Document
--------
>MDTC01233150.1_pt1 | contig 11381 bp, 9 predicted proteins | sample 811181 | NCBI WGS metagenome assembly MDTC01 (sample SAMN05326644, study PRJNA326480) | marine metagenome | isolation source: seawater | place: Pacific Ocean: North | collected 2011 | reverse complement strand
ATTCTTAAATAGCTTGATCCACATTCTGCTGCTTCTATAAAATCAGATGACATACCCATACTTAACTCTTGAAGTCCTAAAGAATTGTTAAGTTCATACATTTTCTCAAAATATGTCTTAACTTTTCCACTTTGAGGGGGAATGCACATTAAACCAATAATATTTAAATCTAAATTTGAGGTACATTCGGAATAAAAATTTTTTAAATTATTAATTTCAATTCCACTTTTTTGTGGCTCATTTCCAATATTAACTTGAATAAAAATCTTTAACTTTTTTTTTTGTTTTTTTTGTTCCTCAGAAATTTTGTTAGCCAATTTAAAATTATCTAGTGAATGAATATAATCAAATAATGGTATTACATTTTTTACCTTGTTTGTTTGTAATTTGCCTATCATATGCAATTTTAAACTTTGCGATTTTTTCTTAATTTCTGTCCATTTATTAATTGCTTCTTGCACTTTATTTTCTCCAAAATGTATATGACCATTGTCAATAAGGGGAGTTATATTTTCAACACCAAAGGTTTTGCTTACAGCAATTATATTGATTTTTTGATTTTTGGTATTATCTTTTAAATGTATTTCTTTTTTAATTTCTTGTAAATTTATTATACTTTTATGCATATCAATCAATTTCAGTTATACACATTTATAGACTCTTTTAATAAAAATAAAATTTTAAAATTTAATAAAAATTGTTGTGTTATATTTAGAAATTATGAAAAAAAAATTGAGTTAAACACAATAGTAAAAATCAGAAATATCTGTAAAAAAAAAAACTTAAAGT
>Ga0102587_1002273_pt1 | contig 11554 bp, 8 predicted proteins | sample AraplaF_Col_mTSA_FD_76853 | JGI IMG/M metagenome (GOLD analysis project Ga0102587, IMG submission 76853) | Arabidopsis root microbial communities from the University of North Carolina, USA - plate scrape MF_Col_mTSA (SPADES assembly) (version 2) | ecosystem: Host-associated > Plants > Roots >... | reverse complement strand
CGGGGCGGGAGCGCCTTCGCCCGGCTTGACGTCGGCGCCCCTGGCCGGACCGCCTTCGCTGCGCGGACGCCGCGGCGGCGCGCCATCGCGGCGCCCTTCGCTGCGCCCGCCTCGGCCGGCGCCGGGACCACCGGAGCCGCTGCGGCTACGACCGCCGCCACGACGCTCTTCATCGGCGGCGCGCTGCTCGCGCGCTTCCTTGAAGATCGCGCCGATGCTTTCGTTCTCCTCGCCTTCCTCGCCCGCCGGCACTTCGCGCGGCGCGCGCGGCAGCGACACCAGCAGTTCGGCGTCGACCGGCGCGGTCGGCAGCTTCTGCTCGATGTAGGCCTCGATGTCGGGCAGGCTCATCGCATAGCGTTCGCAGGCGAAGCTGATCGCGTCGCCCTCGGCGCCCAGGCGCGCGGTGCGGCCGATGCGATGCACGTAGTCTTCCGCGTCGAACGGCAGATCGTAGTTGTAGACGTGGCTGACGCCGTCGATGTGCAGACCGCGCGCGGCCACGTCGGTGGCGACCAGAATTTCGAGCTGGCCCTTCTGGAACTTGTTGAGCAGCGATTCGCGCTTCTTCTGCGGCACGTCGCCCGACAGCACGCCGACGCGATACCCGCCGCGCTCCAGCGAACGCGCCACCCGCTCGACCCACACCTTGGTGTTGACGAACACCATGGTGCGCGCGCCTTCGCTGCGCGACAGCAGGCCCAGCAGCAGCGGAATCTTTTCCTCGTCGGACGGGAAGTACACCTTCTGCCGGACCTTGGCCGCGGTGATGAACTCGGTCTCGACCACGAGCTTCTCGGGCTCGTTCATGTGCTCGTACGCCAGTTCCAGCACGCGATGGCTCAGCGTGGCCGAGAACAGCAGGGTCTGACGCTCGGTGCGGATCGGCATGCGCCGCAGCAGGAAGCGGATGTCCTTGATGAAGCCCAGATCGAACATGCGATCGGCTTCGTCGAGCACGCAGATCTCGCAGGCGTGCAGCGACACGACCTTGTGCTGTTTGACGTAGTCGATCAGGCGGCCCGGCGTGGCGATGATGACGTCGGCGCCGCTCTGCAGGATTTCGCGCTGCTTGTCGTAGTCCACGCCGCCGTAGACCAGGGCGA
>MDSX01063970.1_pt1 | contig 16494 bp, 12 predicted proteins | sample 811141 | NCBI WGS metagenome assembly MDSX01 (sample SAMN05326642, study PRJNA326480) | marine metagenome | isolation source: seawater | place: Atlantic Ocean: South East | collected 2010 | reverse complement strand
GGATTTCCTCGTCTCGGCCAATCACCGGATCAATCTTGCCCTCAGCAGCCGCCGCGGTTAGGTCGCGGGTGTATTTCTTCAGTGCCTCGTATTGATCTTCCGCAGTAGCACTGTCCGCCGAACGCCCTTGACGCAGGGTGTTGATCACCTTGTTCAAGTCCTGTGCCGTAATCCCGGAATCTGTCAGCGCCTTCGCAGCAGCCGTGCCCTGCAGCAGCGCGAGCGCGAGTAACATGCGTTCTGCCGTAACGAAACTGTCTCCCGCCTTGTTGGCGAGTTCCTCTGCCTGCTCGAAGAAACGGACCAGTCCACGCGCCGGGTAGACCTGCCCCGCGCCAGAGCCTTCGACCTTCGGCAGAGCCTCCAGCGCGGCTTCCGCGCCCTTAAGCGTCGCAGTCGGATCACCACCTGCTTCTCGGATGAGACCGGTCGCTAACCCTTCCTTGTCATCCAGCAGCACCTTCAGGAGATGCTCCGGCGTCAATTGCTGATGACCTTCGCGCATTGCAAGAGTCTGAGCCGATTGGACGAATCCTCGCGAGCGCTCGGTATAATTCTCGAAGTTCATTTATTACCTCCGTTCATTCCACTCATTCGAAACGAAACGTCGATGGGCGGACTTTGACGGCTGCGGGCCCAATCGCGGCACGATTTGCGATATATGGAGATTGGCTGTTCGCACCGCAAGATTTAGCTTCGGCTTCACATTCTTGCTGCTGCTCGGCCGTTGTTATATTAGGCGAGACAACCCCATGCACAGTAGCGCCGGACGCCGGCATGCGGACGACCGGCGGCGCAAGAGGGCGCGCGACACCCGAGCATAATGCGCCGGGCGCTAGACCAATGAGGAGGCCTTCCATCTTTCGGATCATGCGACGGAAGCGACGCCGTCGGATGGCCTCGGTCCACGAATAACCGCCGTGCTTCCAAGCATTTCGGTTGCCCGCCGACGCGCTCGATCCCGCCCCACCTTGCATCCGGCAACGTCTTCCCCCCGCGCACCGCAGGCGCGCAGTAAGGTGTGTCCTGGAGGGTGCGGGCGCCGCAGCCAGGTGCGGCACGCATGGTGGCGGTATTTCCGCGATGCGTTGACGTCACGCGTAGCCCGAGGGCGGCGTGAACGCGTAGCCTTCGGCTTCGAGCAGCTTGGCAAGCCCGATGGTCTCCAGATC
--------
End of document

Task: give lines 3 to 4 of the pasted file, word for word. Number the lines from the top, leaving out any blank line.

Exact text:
>Ga0102587_1002273_pt1 | contig 11554 bp, 8 predicted proteins | sample AraplaF_Col_mTSA_FD_76853 | JGI IMG/M metagenome (GOLD analysis project Ga0102587, IMG submission 76853) | Arabidopsis root microbial communities from the University of North Carolina, USA - plate scrape MF_Col_mTSA (SPADES assembly) (version 2) | ecosystem: Host-associated > Plants > Roots >... | reverse complement strand
CGGGGCGGGAGCGCCTTCGCCCGGCTTGACGTCGGCGCCCCTGGCCGGACCGCCTTCGCTGCGCGGACGCCGCGGCGGCGCGCCATCGCGGCGCCCTTCGCTGCGCCCGCCTCGGCCGGCGCCGGGACCACCGGAGCCGCTGCGGCTACGACCGCCGCCACGACGCTCTTCATCGGCGGCGCGCTGCTCGCGCGCTTCCTTGAAGATCGCGCCGATGCTTTCGTTCTCCTCGCCTTCCTCGCCCGCCGGCACTTCGCGCGGCGCGCGCGGCAGCGACACCAGCAGTTCGGCGTCGACCGGCGCGGTCGGCAGCTTCTGCTCGATGTAGGCCTCGATGTCGGGCAGGCTCATCGCATAGCGTTCGCAGGCGAAGCTGATCGCGTCGCCCTCGGCGCCCAGGCGCGCGGTGCGGCCGATGCGATGCACGTAGTCTTCCGCGTCGAACGGCAGATCGTAGTTGTAGACGTGGCTGACGCCGTCGATGTGCAGACCGCGCGCGGCCACGTCGGTGGCGACCAGAATTTCGAGCTGGCCCTTCTGGAACTTGTTGAGCAGCGATTCGCGCTTCTTCTGCGGCACGTCGCCCGACAGCACGCCGACGCGATACCCGCCGCGCTCCAGCGAACGCGCCACCCGCTCGACCCACACCTTGGTGTTGACGAACACCATGGTGCGCGCGCCTTCGCTGCGCGACAGCAGGCCCAGCAGCAGCGGAATCTTTTCCTCGTCGGACGGGAAGTACACCTTCTGCCGGACCTTGGCCGCGGTGATGAACTCGGTCTCGACCACGAGCTTCTCGGGCTCGTTCATGTGCTCGTACGCCAGTTCCAGCACGCGATGGCTCAGCGTGGCCGAGAACAGCAGGGTCTGACGCTCGGTGCGGATCGGCATGCGCCGCAGCAGGAAGCGGATGTCCTTGATGAAGCCCAGATCGAACATGCGATCGGCTTCGTCGAGCACGCAGATCTCGCAGGCGTGCAGCGACACGACCTTGTGCTGTTTGACGTAGTCGATCAGGCGGCCCGGCGTGGCGATGATGACGTCGGCGCCGCTCTGCAGGATTTCGCGCTGCTTGTCGTAGTCCACGCCGCCGTAGACCAGGGCGA